In this 72nd installment we canvass the African Regional Intellectual Property Organisation (Aripo)’s mandate on patent protection.
Intellectual Property Perspectives by Richard Pasipanodya
The Lusaka Agreement of December 1976 is merely the constitutive instrument establishing Aripo.
Besides creating the structural organs of Aripo and defining the organisation’s set objectives, it is devoid of any administrative instructions.
These administrative mandates are contained in subsequent instruments, the first of which is the Harare Protocol on Patents and Industrial Designs (Harare Protocol) which was adapted on December 10, 1982 at Harare, Zimbabwe.
The Harare Protocol empowers the Aripo Secretariat with the mandates to register and administer patents, utility models and industrial designs on behalf of the Aripo member states which are signatory to this instrument — so-called contracting states.
Its crafting was aimed at facilitating an approximated approach in the promotion of local innovativeness astride promoting the acquisition and transfer of appropriate technologies to member states. In this endeavour, the Harare Protocol is applied in parallel with the national laws of contracting states.
To date the Harare Protocol is the most subscribed of all the Aripo administrative instruments. It consists of 17 out of 18 Aripo member states, namely, Botswana, Gambia, Ghana, Kenya, Lesotho, Liberia, Malawi, Mozambique, Namibia, Rwanda, Sierra Leone, Sudan, Swaziland, Tanzania, Uganda, Zambia and Zimbabwe.
Filing and transmission
Depending on the domestic legislation of each member state, an application for registration of patents may be lodged indirectly with the national intellectual property (IP) office of member states or directly with Aripo.
Where the application is filed indirectly with the national office, that office has to ensure that it is transmitted to Aripo within one month from the date of filing. In which event the Aripo office will accord the application the filing date which was given to it by the national office. Where the application is instead filed directly with Aripo, the filing date to be accorded is one on which Aripo received the application.
National offices are obliged to undertake formal examination of all applications lodged with them before transmission to Aripo for substantive examination. Upon receipt of the transmitted documents Aripo may still subject same to further formal examination to ensure that all the requisite documentation has been satisfied. Where the application is filed directly with Aripo the secretariat then assumes the responsibility to undertake the formal examination.
Formal examination of the application entails verifying or checking whether or not the applicant is fully identified in the papers, the application contains the description of the invention, the claims, and where necessary, the illustrative drawings. Also checked is whether the application has designed the correct contracting states and whether the application is accompanied by the prescribed fees.
In either event it is the Aripo secretariat’s obligation to advise the applicant as lodged on whether or not the application lodged satisfies the formal requirements and where needs be to within prescribed periods of time invite them to comply with outstanding requirements.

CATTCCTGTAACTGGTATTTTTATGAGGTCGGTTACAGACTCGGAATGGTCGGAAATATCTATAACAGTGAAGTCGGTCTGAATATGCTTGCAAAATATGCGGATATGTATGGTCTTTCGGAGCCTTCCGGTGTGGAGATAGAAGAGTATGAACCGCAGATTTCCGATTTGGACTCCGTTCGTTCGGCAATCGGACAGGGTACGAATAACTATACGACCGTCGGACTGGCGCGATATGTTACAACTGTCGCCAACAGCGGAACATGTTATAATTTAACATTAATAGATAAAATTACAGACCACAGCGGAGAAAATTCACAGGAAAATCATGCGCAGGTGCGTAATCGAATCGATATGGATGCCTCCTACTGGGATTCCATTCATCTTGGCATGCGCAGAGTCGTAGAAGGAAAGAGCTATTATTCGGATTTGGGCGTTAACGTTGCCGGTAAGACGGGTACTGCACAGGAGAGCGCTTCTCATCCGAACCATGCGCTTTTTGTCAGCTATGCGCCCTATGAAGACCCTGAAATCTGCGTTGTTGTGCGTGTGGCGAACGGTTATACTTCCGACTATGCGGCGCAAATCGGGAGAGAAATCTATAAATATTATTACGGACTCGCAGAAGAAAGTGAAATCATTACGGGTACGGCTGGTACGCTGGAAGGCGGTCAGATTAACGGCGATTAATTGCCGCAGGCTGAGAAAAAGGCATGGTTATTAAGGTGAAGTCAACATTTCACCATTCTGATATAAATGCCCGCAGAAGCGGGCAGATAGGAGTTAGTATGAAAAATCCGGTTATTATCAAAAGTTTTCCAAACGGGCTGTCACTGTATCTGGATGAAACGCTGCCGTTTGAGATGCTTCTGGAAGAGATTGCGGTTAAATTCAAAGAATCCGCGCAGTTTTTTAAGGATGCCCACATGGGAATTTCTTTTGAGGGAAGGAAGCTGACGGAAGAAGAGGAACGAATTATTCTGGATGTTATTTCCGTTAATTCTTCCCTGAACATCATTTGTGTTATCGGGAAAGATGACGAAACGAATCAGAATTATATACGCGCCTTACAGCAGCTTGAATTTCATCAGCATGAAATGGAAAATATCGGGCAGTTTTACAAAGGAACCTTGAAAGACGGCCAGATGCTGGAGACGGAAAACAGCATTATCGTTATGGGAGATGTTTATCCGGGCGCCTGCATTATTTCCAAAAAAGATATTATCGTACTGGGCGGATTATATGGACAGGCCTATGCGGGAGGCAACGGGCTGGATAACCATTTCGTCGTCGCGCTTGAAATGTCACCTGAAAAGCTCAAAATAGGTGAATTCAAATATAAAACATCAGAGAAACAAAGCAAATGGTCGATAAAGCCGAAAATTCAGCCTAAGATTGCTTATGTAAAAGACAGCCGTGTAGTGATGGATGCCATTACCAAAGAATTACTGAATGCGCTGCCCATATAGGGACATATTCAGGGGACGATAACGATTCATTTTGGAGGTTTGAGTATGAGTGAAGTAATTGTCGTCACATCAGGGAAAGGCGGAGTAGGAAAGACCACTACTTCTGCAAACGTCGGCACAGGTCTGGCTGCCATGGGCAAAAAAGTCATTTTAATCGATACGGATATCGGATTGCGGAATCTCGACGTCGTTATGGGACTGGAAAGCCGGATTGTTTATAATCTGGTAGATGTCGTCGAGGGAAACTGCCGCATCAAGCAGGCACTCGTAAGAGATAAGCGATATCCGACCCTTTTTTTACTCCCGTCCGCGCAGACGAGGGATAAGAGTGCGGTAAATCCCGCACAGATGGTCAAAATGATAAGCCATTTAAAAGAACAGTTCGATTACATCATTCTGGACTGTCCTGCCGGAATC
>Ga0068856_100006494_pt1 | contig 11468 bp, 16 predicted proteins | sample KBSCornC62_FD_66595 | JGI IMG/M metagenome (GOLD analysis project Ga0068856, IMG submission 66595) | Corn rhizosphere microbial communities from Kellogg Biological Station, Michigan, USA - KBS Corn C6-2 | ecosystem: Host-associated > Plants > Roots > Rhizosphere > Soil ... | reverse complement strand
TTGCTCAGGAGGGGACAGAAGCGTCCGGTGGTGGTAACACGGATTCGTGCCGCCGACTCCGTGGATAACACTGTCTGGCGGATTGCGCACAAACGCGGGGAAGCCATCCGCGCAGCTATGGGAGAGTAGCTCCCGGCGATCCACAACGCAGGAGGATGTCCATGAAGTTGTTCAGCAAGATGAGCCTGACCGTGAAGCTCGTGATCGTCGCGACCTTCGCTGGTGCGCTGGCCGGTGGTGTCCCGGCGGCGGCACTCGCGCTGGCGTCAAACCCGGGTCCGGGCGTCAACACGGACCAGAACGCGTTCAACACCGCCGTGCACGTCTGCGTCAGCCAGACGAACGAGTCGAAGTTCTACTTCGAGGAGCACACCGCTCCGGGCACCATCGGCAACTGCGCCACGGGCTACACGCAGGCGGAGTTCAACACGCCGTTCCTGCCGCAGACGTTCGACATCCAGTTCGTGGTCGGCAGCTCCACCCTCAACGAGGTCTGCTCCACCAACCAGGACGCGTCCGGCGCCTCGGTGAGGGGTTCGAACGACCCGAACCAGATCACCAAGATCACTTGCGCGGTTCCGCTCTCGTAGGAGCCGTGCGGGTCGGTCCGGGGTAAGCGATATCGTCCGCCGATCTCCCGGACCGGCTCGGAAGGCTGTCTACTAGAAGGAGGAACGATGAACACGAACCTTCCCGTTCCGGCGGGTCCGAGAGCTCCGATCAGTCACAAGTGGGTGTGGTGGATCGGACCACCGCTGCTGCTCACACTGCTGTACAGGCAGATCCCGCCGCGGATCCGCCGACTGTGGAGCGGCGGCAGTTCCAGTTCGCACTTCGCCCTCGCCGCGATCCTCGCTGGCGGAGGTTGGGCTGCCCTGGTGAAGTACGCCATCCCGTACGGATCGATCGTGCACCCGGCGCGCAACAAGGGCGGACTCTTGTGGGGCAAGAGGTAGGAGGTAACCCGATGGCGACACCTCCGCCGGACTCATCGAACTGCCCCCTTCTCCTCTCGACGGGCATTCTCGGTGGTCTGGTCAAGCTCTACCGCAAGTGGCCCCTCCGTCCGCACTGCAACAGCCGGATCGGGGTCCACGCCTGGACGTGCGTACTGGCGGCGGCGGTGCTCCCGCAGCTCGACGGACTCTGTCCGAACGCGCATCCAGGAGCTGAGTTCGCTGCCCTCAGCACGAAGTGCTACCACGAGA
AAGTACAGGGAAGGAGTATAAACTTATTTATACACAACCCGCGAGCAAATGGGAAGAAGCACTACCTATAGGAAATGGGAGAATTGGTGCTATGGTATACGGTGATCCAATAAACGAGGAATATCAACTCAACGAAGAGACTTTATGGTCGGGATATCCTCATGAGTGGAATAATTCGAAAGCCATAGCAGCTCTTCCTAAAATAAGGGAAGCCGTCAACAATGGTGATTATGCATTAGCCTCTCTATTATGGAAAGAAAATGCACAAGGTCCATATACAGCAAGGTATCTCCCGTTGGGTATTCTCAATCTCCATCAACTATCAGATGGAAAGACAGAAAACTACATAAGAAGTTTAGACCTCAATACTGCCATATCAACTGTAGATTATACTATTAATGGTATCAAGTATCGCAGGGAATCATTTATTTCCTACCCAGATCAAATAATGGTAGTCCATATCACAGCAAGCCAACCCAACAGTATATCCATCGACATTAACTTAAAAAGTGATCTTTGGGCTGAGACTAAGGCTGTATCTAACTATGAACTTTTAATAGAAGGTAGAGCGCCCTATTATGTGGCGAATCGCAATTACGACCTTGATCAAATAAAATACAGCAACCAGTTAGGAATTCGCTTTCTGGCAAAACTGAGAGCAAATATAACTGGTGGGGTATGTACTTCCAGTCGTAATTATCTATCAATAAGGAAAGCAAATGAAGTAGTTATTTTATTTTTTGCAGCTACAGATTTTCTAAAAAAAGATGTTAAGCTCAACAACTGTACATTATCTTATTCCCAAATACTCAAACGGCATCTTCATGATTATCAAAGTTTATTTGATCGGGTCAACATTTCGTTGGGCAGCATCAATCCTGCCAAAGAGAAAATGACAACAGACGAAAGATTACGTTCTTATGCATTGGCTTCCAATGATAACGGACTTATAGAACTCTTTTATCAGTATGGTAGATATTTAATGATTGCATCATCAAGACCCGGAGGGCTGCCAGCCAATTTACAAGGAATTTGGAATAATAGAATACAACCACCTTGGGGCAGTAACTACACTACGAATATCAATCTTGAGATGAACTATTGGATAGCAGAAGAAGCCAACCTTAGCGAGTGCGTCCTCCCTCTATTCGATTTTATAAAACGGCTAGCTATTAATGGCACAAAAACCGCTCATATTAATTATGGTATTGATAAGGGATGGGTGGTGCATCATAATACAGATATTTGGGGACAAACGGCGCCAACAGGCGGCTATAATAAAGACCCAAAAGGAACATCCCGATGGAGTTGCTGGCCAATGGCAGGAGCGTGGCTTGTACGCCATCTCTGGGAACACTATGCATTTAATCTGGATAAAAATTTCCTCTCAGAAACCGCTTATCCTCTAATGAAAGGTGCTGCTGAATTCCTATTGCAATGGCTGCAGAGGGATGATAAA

Once the application has been accepted as meeting the prescribed formality requirements, the Aripo secretariat undertakes substantive examination of the application. By substantive examination here is meant assessment as to whether or not the invention as claimed meets the requirements of novelty, non-obviousness and industrial applicability.
This is adjudged against all existing matter or technologies the world over. In this pursuit the Aripo secretariat undertakes a search of the state-of-the- art existing in the world as at the time of filing. A search report is then compiled and forwarded to the applicant. It is for this reason that Aripo is globally acclaimed for producing world class quality patents.
Where the Aripo secretariat is of the opinion the invention as claimed meets substantial requirements for patentability it publishes or advertises the invention in the Patent Journal. It simultaneously notifies the national offices of the designated contracting states, to enable them to object where their domestic laws would not permit the patenting of certain claimed inventions. Publication affords other interested third parties to oppose the grant of patent over the inventions on given grounds.
Where opposition has been raised successfully, the applicant has an opportunity to convert their application into a utility model application for the designated contracting states. Where no opposition or objection has been raised the Aripo Secretariat will proceed to grant the patent. The grant of patent will have the full force and effect of patent granted in the national offices.
Education and training
Noting the acute lack of capacity within the rank and file of Aripo member states, the secretariat has concertedly introduced various training programmes to equip Aripo nationals with the requisite skills and competences to examine, administer and manage patent titles.
Apart from introducing post-graduate studies in IP Aripo has, in collaboration with WIPO and other strategic cooperating partners, introduced patent drafting and construction as well as technology transfer agreements. It also provides internship programmes for interested stakeholders, from students to industrial players.
Pasipanodya is an IP consultant who writes in his own capacity. Feedback on: mobile +263 775 053 007 or e-mail: firstname.lastname@example.org'